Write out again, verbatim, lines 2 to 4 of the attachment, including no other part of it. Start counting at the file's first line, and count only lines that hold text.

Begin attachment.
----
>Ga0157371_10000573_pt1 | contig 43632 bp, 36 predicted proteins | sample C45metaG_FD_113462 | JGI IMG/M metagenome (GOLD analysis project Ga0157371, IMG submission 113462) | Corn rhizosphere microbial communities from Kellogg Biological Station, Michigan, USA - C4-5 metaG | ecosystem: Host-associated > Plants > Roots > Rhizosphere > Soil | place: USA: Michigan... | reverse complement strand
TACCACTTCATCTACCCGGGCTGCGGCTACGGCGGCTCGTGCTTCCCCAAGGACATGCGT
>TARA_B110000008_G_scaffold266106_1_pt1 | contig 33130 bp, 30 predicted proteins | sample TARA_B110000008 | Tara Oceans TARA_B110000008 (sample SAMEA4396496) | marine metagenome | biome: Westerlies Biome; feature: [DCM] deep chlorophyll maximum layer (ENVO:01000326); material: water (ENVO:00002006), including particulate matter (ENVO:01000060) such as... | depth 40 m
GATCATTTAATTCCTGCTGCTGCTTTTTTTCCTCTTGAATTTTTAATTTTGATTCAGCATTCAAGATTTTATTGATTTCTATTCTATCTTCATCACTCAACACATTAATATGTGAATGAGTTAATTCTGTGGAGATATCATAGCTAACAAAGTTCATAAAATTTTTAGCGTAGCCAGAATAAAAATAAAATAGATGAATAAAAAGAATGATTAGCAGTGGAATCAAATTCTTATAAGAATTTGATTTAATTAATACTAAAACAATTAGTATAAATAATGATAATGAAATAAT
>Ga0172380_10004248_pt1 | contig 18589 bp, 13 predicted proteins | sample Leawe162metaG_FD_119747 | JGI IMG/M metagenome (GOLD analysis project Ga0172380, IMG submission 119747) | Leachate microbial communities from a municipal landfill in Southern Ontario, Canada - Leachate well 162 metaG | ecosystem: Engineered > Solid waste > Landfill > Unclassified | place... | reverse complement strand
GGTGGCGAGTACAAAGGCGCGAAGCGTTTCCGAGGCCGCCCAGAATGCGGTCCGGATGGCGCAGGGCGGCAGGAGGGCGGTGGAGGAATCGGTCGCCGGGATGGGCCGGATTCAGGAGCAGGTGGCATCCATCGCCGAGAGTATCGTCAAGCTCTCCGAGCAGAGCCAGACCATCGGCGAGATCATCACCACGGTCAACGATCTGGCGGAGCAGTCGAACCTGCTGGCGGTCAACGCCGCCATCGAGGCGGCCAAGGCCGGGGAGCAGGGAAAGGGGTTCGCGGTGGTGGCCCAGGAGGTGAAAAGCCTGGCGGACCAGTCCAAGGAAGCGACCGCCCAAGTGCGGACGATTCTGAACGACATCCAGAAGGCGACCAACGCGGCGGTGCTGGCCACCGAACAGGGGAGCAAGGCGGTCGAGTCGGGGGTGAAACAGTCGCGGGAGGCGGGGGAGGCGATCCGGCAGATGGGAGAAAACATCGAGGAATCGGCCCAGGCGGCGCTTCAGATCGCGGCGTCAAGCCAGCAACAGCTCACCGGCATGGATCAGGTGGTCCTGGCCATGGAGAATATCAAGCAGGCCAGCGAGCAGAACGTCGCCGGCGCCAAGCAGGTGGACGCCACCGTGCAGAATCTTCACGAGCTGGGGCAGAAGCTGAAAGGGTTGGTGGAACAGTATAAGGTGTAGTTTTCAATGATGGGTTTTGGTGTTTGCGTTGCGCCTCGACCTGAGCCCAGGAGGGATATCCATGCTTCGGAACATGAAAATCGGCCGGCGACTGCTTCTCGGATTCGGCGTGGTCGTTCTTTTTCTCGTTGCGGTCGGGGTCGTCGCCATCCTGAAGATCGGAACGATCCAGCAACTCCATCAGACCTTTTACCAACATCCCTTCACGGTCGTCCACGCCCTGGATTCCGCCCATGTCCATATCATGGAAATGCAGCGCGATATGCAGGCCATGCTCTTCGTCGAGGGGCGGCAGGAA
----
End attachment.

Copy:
TACCACTTCATCTACCCGGGCTGCGGCTACGGCGGCTCGTGCTTCCCCAAGGACATGCGT
>TARA_B110000008_G_scaffold266106_1_pt1 | contig 33130 bp, 30 predicted proteins | sample TARA_B110000008 | Tara Oceans TARA_B110000008 (sample SAMEA4396496) | marine metagenome | biome: Westerlies Biome; feature: [DCM] deep chlorophyll maximum layer (ENVO:01000326); material: water (ENVO:00002006), including particulate matter (ENVO:01000060) such as... | depth 40 m
GATCATTTAATTCCTGCTGCTGCTTTTTTTCCTCTTGAATTTTTAATTTTGATTCAGCATTCAAGATTTTATTGATTTCTATTCTATCTTCATCACTCAACACATTAATATGTGAATGAGTTAATTCTGTGGAGATATCATAGCTAACAAAGTTCATAAAATTTTTAGCGTAGCCAGAATAAAAATAAAATAGATGAATAAAAAGAATGATTAGCAGTGGAATCAAATTCTTATAAGAATTTGATTTAATTAATACTAAAACAATTAGTATAAATAATGATAATGAAATAAT